Wisconsinites are carrying the weight of the nation’s problems on their shoulders heading into the midterm election, survey finds

National issues resonating with state's voters

A sign with a U.S. flag says "City of Madison Polling Place."
A voter walks up to a polling location Tuesday, April 6, 2021, at Tenney Park in Madison, Wis. Angela Major/WPR

Wisconsinites have the weight of the nation’s problems on their minds heading into the 2022 midterm elections, a nod to a state whose voters might be pivotal to the balance of power in the U.S. Senate this fall.

That was a key finding of the La Follette Policy Poll, a written survey sent to 5,000 state residents last fall, which asked about the issues that matter to them most and the problems they most want solved. Nearly 1,600 responded.

“The main goal was taking a pulse on what are the policy topics Wisconsinites care about most with the hopes of steering our elected officials and candidates toward those topics,” said Susan Webb Yackee, a professor of public affairs and director of the La Follette School of Public Affairs at UW-Madison.

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The poll asked how concerned people were with the economy, government regulation, infrastructure, income distribution, taxes, the federal budget deficit, climate change, race relations, education and health care in the country and in Wisconsin.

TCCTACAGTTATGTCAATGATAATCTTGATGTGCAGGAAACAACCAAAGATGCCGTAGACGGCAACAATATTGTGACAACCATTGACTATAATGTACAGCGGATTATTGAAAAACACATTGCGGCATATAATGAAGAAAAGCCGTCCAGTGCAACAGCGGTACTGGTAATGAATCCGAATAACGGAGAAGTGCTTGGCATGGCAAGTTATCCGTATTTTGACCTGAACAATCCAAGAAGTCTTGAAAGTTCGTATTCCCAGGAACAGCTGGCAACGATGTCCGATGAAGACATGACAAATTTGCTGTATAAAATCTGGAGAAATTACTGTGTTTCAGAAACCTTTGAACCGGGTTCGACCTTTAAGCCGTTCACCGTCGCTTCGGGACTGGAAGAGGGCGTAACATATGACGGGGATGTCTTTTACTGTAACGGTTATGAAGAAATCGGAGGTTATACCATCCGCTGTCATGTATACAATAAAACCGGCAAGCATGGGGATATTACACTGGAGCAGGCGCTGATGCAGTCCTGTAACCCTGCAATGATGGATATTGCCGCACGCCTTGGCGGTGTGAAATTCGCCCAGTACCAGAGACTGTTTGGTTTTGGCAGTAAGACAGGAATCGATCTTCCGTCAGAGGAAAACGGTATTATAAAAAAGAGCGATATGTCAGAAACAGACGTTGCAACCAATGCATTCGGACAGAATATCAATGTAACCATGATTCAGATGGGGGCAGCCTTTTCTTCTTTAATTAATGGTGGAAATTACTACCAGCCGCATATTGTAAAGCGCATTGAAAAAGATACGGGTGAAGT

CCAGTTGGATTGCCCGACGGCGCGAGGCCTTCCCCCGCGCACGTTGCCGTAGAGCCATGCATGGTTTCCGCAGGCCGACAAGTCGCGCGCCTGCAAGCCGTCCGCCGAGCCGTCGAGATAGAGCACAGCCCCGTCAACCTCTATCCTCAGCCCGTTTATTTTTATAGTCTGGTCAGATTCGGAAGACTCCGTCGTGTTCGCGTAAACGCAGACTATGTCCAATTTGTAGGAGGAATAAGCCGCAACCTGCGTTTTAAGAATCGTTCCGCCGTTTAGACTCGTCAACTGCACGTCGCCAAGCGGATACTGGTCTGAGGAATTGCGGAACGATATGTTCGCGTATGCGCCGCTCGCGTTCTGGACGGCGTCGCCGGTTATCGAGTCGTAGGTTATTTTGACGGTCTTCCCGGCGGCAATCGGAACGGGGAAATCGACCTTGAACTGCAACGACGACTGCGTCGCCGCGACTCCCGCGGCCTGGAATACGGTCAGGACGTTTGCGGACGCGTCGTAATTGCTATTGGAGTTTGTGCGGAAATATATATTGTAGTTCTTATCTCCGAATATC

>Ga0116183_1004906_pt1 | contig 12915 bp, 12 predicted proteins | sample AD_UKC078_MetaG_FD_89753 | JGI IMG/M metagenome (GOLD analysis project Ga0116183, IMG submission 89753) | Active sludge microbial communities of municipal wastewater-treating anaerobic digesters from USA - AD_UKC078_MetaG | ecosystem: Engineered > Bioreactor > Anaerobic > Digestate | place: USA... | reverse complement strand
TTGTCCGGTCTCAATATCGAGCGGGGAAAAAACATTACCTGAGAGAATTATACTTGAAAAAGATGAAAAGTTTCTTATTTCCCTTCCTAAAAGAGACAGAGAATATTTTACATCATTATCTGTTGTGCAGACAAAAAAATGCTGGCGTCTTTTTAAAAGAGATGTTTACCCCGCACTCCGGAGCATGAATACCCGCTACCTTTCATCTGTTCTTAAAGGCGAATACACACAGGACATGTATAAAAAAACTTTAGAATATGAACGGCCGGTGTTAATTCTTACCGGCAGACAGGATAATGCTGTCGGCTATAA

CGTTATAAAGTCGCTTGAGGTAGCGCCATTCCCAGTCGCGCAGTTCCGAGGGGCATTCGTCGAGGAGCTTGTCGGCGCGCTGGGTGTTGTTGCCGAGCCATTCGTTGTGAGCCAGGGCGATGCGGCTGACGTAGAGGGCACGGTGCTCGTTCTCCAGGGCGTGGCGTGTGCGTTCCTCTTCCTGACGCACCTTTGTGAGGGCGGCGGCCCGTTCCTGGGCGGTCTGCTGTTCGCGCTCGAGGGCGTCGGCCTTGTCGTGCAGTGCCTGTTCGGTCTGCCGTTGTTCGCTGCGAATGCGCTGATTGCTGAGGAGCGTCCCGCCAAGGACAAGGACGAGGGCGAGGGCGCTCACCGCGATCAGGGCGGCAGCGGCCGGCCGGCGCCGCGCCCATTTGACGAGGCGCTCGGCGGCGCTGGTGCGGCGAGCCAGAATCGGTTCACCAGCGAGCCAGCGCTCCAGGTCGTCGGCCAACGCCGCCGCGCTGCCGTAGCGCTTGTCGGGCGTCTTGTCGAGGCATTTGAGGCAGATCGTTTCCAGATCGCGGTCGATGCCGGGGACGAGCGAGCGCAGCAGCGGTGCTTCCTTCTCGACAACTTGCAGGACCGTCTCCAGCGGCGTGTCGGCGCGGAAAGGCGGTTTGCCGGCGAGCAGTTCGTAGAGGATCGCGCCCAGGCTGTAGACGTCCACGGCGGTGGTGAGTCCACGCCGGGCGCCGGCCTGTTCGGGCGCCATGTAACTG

Results showed that people across all groups found these issues to be a greater problem on the national level than in the state.

Yackee said this concern with national policy may give candidates who try to nationalize issues a greater edge over candidates solely focusing on more local issues.

The results suggest that congressional candidates who make campaign promises on how they will address national issues may gain greater support than candidates who focus on addressing issues solely of interest in the state.

Many of Wisconsin’s congressional candidates are doing this, by focusing on issues of national importance over more regional issues.

For example, one of the main issues U.S. Rep. Glenn Grothman, R-Glenbeulah, who is seeking reelection in the 6th Congressional District, is running on is immigration and “securing the nation’s borders.”

Similarly, U.S. Rep. Mark Pocan, D-Black Earth, is running on issues of national security and benefits for U.S. veterans.

“We particularly made this poll about public policy and not about politics so that it might tell us a little bit about what issues might motivate voters,” Yackee said.

Residents see climate change as ‘extremely concerning’

One of the biggest national issues Wisconsin residents found “extremely concerning” was climate change. Fitting with the national lens, 39% of respondents thought climate change was an extremely big problem nationally, but only 27% felt the same about climate change in the state.

While Democratic and younger respondents were more likely to find climate change concerning, a fair number of Republicans were also concerned. Only 20% of Republican respondents said climate change was not a problem.

The poll also showed widespread support for solutions to climate change that include taxing industries to remove pollution, increasing renewable energy, canceling fossil fuel projects and helping to pay for new technologies that directly remove carbon dioxide from the atmosphere.

Respondents were most supportive of taxing industries to remove industrial pollution and increasing renewable electricity, with 45% of respondents strongly supporting both solutions.